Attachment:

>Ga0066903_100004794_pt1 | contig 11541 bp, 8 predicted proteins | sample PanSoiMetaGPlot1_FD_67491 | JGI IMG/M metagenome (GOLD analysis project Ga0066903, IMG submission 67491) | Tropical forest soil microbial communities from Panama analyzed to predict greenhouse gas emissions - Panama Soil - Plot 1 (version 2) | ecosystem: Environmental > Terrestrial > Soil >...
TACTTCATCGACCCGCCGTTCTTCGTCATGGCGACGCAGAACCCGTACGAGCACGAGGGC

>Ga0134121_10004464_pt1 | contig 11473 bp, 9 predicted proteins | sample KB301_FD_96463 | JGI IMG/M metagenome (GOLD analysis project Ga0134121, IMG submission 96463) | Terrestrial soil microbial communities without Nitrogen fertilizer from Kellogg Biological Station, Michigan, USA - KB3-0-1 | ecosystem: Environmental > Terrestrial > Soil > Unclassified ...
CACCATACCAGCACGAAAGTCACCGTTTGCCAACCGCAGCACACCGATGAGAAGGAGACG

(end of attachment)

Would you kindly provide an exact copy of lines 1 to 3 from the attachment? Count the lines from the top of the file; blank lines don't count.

>Ga0066903_100004794_pt1 | contig 11541 bp, 8 predicted proteins | sample PanSoiMetaGPlot1_FD_67491 | JGI IMG/M metagenome (GOLD analysis project Ga0066903, IMG submission 67491) | Tropical forest soil microbial communities from Panama analyzed to predict greenhouse gas emissions - Panama Soil - Plot 1 (version 2) | ecosystem: Environmental > Terrestrial > Soil >...
TACTTCATCGACCCGCCGTTCTTCGTCATGGCGACGCAGAACCCGTACGAGCACGAGGGC

>Ga0134121_10004464_pt1 | contig 11473 bp, 9 predicted proteins | sample KB301_FD_96463 | JGI IMG/M metagenome (GOLD analysis project Ga0134121, IMG submission 96463) | Terrestrial soil microbial communities without Nitrogen fertilizer from Kellogg Biological Station, Michigan, USA - KB3-0-1 | ecosystem: Environmental > Terrestrial > Soil > Unclassified ...